Ten years ago if anyone had told you to get into a stranger’s car and trust them to take you home, you would’ve looked at them aghast and wondered; Have they gone mad or is the devil testing you? I mean, what could go wrong? From being raped, abducted, being assaulted, murdered to being trafficked to unknown destinations and getting your organs removed. There’s just a lot on the list. You can’t even get to the part about human sacrifices if the stories you were told, once upon a time, are anything to go by.
Especially if you are woman. Let us agree that a few scenes from a few horror movies would flashback before you agree to the sweetness of, “You ride has arrived.”
However, times have changed. Today we have Uber, Bolt, Little Cab, taxis, Jim cab, and the list is endless of the cab service providers that we subscribe to. Technology and digital dependency has led to the erosion of some of the restrictions we held towards taxis yet needless to say, some of these inhibitions still carry considerable weight as influenced by today’s digital society.
Not too long ago, a twitter user shared;
Ladies , retweet this if anytime you get into a cab driven by a man; there’s that feeling at the back of your mind that something bad might happen.
— ? (@ali_ekuam) December 29, 2019
This tweet evoked a lot of responses with a few men feeling that men were being discriminated and that the issue should be addressed encompassing both Genders and their safety in cabs.
Do you guys have brothers, fathers and boyfriends?
I guess you are describing the men in your lives because it ain't fair to stereotype someone's career yet they are safer than matatus at night. Someone said you should buy your car if you feel unsafe https://t.co/ldIcAEtzVW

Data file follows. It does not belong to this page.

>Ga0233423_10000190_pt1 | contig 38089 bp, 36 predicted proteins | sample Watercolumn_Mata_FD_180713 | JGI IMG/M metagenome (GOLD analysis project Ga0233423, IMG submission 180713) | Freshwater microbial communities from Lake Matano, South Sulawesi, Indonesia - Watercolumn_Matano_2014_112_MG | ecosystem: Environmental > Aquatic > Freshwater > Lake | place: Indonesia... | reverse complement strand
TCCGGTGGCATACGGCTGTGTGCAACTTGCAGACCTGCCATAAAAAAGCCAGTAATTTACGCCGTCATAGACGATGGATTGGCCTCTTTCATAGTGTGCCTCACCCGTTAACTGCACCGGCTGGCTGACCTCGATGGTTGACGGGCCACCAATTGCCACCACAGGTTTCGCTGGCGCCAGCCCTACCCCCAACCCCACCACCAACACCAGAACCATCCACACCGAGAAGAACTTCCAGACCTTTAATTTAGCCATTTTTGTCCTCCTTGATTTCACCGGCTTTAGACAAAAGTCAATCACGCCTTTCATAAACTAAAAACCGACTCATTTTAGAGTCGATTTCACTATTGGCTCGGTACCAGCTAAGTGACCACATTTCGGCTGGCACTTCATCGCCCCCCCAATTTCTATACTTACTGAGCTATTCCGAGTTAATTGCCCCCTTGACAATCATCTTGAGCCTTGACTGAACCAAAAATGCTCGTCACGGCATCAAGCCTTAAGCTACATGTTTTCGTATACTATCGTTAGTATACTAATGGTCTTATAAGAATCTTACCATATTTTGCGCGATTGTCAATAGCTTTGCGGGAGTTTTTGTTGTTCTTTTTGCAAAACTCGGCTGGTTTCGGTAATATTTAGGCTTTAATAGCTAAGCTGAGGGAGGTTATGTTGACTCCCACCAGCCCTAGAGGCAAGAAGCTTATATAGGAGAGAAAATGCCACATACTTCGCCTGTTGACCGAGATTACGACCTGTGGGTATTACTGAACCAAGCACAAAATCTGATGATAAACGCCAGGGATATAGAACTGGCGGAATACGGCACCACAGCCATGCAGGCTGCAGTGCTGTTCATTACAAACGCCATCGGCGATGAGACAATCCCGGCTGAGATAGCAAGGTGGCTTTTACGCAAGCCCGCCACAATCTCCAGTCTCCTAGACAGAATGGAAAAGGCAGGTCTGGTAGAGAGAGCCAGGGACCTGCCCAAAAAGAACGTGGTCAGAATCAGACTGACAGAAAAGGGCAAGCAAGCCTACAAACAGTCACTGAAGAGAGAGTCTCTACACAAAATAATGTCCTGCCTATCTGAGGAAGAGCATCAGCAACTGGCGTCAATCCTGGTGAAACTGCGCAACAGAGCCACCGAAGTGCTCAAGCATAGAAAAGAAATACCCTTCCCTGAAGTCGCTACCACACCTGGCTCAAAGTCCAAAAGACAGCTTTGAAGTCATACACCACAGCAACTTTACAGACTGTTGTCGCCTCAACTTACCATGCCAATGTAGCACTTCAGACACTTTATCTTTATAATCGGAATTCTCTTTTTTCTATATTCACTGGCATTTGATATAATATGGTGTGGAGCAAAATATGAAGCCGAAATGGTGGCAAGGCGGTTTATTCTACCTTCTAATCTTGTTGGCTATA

— Edd Eddie Eddiest (@Eddiest_KE) December 29, 2019
Another user claimed that they did not feel unsafe as many were claiming, and that tweeps were just being pretentious while they still used taxi-hailing services.
Mimi Hakuna hio feeling ya ujinga y'all ladies kwa comments huwa nayo.. If you feel unsafe while in an uber why order for it in the first place? Y'all hypocrites. https://t.co/zBj4TfcJgs
— MsOnyango (@AmDimples) December 29, 2019
Looking at reports from last year, in the first study detailing unsafe incidents in cabs, Uber recorded a total of 3,045 cases of sexual assaults, nine murders and 58 accidents. This data represented one state out of the 1.3 billion rides that the company has in the U.S only. Coming home, here in Kenya, not once or twice have both men and women reported violent incidents, which all began from using the proposed ride hailing services.
This report by the Daily Nation just highlights some of the few horrors that go on behind the scenes of cab hailing services. Both drivers and passengers confess to being victims of violence with many being saved by a twist of luck rather than the safety measures that the hailing cab services guarantee.
The horror of it all is that little to no justice is given to the victims. Both reported and unreported cases remain the same.
Where are we?
In response to the main tweet, another tweep cared to share with the mass, some of the safety measures she tries to implement each time she enters a cab.